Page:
Tips On Executing Effective Employee Orientation

The reality for most charitable or nonprofit organizations is they operate with less than 10 professional staff managing in fast-paced, complex environments. Staff turnover for these organizations is inevitable making recruitment and retention an equally important aspect of their work  to sustain the organization as is fundraising and service delivery.

The daily pressure to move the cause forward, deliver program, attract new donors, bring about innovation and meet board expectations leaves little room to properly orient new employees. Perhaps you have experienced it yourself where you have hit the ground running in a new role, compromising your orientation for the immediate work priorities of the day. However well intended, the lack of investment in new employee orientation perpetuates problems associated with retention, team performance and effective use of donor financial gifts. Additionally, poor on-boarding of an employee can undermine the resource investment an organization makes in the recruitment process.

Below I’ve listed tips on executing an effective employee orientation underpinned with the belief we need to shift from a tradition mindset that orientation is a day or week-long event to a more robust 12-month integrated process that recognizes the employee’s continuous learning needs and an organization’s operational cycle.

8 tips on executing effective employee orientation:
  1. Create a 12-month plan that gives new employees a full line of sight on what s/he can expect during the annual cycle your organization goes through. The anxiety or anticipation while on a road trip with no timeline or map is not too dissimilar to the stress of managing new expectations when you are unsure of what lies ahead for the new employee. By laying a year-long plan out in the early days enables employees to truly integrate effectively in the new role.
  2. Build a plan that involves the entire team. The sharing of the responsibility creates a team culture of success, enables individuals to develop important personal and work relationships and alleviates the time and workload of all involved. Using a team approach leverages the skills and knowledge of the broader team and educates the new employee about the human capacity of the organization.
  3. Front end load the time sensitive information balanced with the needs of the new employee and the organization’s priorities. Depending upon the new employee start date in your organizational cycle the plans requirements can differ, however the end goal of creating a learning environment and tackling the required work of the day needs balance to ensure success and retention.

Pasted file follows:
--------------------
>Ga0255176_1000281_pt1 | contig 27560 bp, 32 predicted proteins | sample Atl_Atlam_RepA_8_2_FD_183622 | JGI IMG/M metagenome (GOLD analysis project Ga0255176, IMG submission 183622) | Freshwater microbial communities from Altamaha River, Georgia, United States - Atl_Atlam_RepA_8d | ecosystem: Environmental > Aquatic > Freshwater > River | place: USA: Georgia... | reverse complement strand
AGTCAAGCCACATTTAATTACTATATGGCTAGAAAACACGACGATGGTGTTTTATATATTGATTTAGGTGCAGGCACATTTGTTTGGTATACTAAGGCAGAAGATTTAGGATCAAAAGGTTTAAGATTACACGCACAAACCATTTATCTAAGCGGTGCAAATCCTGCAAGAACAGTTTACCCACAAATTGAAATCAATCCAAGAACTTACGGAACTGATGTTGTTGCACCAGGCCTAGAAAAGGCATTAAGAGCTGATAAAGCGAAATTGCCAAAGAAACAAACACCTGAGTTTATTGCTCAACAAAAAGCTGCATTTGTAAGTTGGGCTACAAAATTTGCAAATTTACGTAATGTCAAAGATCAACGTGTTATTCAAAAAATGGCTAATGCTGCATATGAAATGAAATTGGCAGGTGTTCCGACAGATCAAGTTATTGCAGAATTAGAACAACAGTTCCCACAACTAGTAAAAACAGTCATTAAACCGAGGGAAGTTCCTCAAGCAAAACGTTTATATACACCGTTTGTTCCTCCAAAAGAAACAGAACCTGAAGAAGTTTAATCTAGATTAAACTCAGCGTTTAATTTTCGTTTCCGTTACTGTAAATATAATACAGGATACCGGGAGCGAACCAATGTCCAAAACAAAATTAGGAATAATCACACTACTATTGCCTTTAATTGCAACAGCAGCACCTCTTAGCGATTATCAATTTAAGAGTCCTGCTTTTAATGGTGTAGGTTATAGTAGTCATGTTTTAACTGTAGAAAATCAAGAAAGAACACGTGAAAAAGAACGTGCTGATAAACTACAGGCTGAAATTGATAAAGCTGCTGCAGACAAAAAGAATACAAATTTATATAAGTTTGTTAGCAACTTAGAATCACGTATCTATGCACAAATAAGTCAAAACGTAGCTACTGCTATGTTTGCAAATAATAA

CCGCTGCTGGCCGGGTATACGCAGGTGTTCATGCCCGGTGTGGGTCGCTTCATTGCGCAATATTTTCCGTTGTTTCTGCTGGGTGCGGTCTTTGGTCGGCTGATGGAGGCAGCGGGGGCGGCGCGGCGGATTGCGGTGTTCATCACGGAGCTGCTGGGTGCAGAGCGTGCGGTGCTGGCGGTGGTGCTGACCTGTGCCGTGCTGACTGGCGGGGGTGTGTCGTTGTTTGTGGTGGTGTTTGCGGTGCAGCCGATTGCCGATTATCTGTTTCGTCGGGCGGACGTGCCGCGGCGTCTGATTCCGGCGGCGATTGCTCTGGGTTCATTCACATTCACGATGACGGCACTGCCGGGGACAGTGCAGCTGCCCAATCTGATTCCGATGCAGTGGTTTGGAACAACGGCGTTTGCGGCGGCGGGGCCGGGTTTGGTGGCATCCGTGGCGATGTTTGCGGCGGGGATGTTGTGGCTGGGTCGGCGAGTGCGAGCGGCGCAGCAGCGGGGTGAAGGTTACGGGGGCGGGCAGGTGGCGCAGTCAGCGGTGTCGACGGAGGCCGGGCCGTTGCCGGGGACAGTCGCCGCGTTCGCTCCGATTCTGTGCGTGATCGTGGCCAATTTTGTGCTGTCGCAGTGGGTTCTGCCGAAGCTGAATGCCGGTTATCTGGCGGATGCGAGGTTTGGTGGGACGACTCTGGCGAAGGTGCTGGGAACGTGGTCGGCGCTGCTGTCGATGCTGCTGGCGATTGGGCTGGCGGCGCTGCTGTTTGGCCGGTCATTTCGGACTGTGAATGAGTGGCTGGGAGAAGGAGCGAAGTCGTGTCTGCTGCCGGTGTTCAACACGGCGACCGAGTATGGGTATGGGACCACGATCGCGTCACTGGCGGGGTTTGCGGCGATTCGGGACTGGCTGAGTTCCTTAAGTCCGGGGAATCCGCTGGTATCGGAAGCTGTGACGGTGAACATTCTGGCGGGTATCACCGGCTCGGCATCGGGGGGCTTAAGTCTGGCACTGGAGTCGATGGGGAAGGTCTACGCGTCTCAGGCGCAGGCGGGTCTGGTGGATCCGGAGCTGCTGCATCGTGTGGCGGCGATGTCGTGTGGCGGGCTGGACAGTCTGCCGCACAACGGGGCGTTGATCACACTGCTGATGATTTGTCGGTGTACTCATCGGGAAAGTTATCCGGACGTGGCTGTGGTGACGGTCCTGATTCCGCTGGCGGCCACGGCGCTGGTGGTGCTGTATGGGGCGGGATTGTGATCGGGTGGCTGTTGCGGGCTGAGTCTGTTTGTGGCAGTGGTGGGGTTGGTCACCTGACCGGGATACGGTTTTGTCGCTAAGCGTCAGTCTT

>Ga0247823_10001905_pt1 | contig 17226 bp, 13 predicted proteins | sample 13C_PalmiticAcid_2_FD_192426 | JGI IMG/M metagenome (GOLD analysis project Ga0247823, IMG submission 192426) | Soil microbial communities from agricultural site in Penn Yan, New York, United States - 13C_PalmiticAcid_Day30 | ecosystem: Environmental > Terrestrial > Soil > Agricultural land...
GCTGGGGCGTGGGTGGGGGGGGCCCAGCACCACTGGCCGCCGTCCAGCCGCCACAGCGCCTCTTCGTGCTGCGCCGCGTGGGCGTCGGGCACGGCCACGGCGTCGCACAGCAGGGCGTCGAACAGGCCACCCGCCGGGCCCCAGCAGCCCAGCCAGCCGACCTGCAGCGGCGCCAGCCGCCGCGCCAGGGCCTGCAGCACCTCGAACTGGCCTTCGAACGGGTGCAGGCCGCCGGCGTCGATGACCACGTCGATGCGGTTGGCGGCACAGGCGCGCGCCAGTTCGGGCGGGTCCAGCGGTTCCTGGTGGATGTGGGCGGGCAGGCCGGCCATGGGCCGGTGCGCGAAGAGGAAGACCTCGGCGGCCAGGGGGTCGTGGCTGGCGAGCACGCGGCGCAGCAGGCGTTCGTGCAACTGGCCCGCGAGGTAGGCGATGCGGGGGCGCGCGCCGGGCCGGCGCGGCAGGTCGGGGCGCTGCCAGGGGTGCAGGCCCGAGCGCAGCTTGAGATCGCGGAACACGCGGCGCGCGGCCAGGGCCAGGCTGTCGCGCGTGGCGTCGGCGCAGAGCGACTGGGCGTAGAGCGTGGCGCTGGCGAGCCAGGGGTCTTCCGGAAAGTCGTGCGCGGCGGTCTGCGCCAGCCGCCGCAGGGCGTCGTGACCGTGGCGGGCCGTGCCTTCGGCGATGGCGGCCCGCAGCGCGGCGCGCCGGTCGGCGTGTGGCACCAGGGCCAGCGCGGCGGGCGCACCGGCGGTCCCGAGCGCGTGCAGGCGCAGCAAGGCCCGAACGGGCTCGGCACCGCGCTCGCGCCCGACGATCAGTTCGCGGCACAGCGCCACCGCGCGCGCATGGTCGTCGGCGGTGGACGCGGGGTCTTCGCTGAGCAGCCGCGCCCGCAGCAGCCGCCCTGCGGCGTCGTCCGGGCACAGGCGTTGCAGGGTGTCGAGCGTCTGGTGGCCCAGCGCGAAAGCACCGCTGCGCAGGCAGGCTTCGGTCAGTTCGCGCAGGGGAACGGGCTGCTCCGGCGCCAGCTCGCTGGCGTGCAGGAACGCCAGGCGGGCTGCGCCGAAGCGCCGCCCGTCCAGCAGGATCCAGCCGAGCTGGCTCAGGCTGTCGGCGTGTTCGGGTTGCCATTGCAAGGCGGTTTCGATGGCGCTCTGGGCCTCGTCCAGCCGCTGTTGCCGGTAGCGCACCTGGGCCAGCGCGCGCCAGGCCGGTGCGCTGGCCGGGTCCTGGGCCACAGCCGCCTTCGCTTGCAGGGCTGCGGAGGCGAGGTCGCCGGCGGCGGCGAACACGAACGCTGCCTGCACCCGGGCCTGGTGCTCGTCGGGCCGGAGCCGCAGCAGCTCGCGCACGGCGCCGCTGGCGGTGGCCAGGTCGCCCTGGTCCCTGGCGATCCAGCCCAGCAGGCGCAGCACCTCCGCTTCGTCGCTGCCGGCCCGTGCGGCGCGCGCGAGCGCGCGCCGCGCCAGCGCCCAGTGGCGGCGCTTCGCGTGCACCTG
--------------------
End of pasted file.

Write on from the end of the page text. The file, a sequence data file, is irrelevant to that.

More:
4. Schedule time appropriately in the first three months to coach and teach new employees. In the early days this is in the form of completing payroll and benefits documentation, discussing key HR and organizational policy, basic office or program functions and essential upcoming schedules. In the following quarters, giving time to meet to coach and mentor new staff through budget planning, program delivery, special events or stakeholder engagement help them through all the ‘first time events’ in their new role.
  5. Teach beyond the review of the position description. These documents are important to understand and managed expectations however on their own they do not speak to the culture and nuances of an organization. By scheduling regular discussions about the direction, challenges and changes coming about in the organization can help a new employee succeed in the new work environment.
  6. Assign an orientation buddy who can serve as a go-to person for those simple questions or guidance points that commonly arise over time. This helps to support the continuous learning process, build a team environment and reinforce a proactive response to the on-boarding of a new employee.
  7. Talk opening about when and where a new employee can make important contributions to the organization. New employees inherently want to add value to your organization and bring forward those conversations throughout in the year helps to manage expectations and the process of successfully introducing new ideas to the workplace.
  8. Develop an orientation program evaluation process. New staff meeting performance expectations in the first year are directly linked to an effective employee orientation program, while the plan evaluation can identify gaps to address with the employee, inform future orientation programs for others and demonstrate new opinions matter.

If goes without saying employee recruitment is a costly undertaking of time, talent and resources. Mitigating the risk of the investment, setting up the new employee for success and retaining talent can be better achieved with a robust 12-month orientation program.

If after reading this article you decided that it was helpful, please share it with your network and/or reply with a comment below. Perhaps we can all learn from each other. Thanks!

If you have a tribute story about your charity of choice you would like to share click on My Charity

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